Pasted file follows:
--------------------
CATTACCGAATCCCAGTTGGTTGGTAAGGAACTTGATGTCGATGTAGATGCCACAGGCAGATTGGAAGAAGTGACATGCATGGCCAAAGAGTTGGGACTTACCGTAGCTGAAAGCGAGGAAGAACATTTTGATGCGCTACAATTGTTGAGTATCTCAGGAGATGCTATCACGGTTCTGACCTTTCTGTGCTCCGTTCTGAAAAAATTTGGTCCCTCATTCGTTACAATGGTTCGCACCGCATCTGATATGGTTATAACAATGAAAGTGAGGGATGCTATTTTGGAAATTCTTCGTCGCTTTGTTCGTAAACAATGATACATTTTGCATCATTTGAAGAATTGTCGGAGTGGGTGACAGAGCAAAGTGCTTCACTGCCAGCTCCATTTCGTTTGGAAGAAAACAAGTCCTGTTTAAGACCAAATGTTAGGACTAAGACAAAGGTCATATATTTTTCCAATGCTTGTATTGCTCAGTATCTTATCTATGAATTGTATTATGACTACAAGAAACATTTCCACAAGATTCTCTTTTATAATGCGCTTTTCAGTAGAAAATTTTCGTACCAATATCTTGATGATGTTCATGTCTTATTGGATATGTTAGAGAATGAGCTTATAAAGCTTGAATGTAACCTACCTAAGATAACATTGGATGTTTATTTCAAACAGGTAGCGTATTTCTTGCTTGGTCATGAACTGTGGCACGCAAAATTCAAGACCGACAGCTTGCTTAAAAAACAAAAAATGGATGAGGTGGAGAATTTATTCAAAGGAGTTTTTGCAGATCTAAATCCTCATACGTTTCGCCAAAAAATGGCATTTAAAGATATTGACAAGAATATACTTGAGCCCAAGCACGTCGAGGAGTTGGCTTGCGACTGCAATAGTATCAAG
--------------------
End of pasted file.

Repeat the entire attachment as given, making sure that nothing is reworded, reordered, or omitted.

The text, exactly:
CATTACCGAATCCCAGTTGGTTGGTAAGGAACTTGATGTCGATGTAGATGCCACAGGCAGATTGGAAGAAGTGACATGCATGGCCAAAGAGTTGGGACTTACCGTAGCTGAAAGCGAGGAAGAACATTTTGATGCGCTACAATTGTTGAGTATCTCAGGAGATGCTATCACGGTTCTGACCTTTCTGTGCTCCGTTCTGAAAAAATTTGGTCCCTCATTCGTTACAATGGTTCGCACCGCATCTGATATGGTTATAACAATGAAAGTGAGGGATGCTATTTTGGAAATTCTTCGTCGCTTTGTTCGTAAACAATGATACATTTTGCATCATTTGAAGAATTGTCGGAGTGGGTGACAGAGCAAAGTGCTTCACTGCCAGCTCCATTTCGTTTGGAAGAAAACAAGTCCTGTTTAAGACCAAATGTTAGGACTAAGACAAAGGTCATATATTTTTCCAATGCTTGTATTGCTCAGTATCTTATCTATGAATTGTATTATGACTACAAGAAACATTTCCACAAGATTCTCTTTTATAATGCGCTTTTCAGTAGAAAATTTTCGTACCAATATCTTGATGATGTTCATGTCTTATTGGATATGTTAGAGAATGAGCTTATAAAGCTTGAATGTAACCTACCTAAGATAACATTGGATGTTTATTTCAAACAGGTAGCGTATTTCTTGCTTGGTCATGAACTGTGGCACGCAAAATTCAAGACCGACAGCTTGCTTAAAAAACAAAAAATGGATGAGGTGGAGAATTTATTCAAAGGAGTTTTTGCAGATCTAAATCCTCATACGTTTCGCCAAAAAATGGCATTTAAAGATATTGACAAGAATATACTTGAGCCCAAGCACGTCGAGGAGTTGGCTTGCGACTGCAATAGTATCAAG